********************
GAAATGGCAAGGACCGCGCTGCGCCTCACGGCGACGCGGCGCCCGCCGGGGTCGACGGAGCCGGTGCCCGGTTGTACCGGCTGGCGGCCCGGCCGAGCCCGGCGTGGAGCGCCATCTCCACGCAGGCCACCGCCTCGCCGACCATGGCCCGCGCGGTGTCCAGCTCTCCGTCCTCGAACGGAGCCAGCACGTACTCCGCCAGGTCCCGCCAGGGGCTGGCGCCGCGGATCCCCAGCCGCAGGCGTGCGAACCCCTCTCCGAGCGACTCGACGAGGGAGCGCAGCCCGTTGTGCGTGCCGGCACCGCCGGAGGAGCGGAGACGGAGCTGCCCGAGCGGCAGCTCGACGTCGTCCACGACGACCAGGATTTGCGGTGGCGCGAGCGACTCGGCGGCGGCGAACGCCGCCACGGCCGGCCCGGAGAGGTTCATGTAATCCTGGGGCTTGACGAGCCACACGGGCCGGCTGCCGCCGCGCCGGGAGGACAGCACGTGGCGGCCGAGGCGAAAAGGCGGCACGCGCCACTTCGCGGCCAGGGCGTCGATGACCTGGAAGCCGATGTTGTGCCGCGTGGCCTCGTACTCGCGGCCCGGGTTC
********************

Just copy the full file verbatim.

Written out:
GAAATGGCAAGGACCGCGCTGCGCCTCACGGCGACGCGGCGCCCGCCGGGGTCGACGGAGCCGGTGCCCGGTTGTACCGGCTGGCGGCCCGGCCGAGCCCGGCGTGGAGCGCCATCTCCACGCAGGCCACCGCCTCGCCGACCATGGCCCGCGCGGTGTCCAGCTCTCCGTCCTCGAACGGAGCCAGCACGTACTCCGCCAGGTCCCGCCAGGGGCTGGCGCCGCGGATCCCCAGCCGCAGGCGTGCGAACCCCTCTCCGAGCGACTCGACGAGGGAGCGCAGCCCGTTGTGCGTGCCGGCACCGCCGGAGGAGCGGAGACGGAGCTGCCCGAGCGGCAGCTCGACGTCGTCCACGACGACCAGGATTTGCGGTGGCGCGAGCGACTCGGCGGCGGCGAACGCCGCCACGGCCGGCCCGGAGAGGTTCATGTAATCCTGGGGCTTGACGAGCCACACGGGCCGGCTGCCGCCGCGCCGGGAGGACAGCACGTGGCGGCCGAGGCGAAAAGGCGGCACGCGCCACTTCGCGGCCAGGGCGTCGATGACCTGGAAGCCGATGTTGTGCCGCGTGGCCTCGTACTCGCGGCCCGGGTTC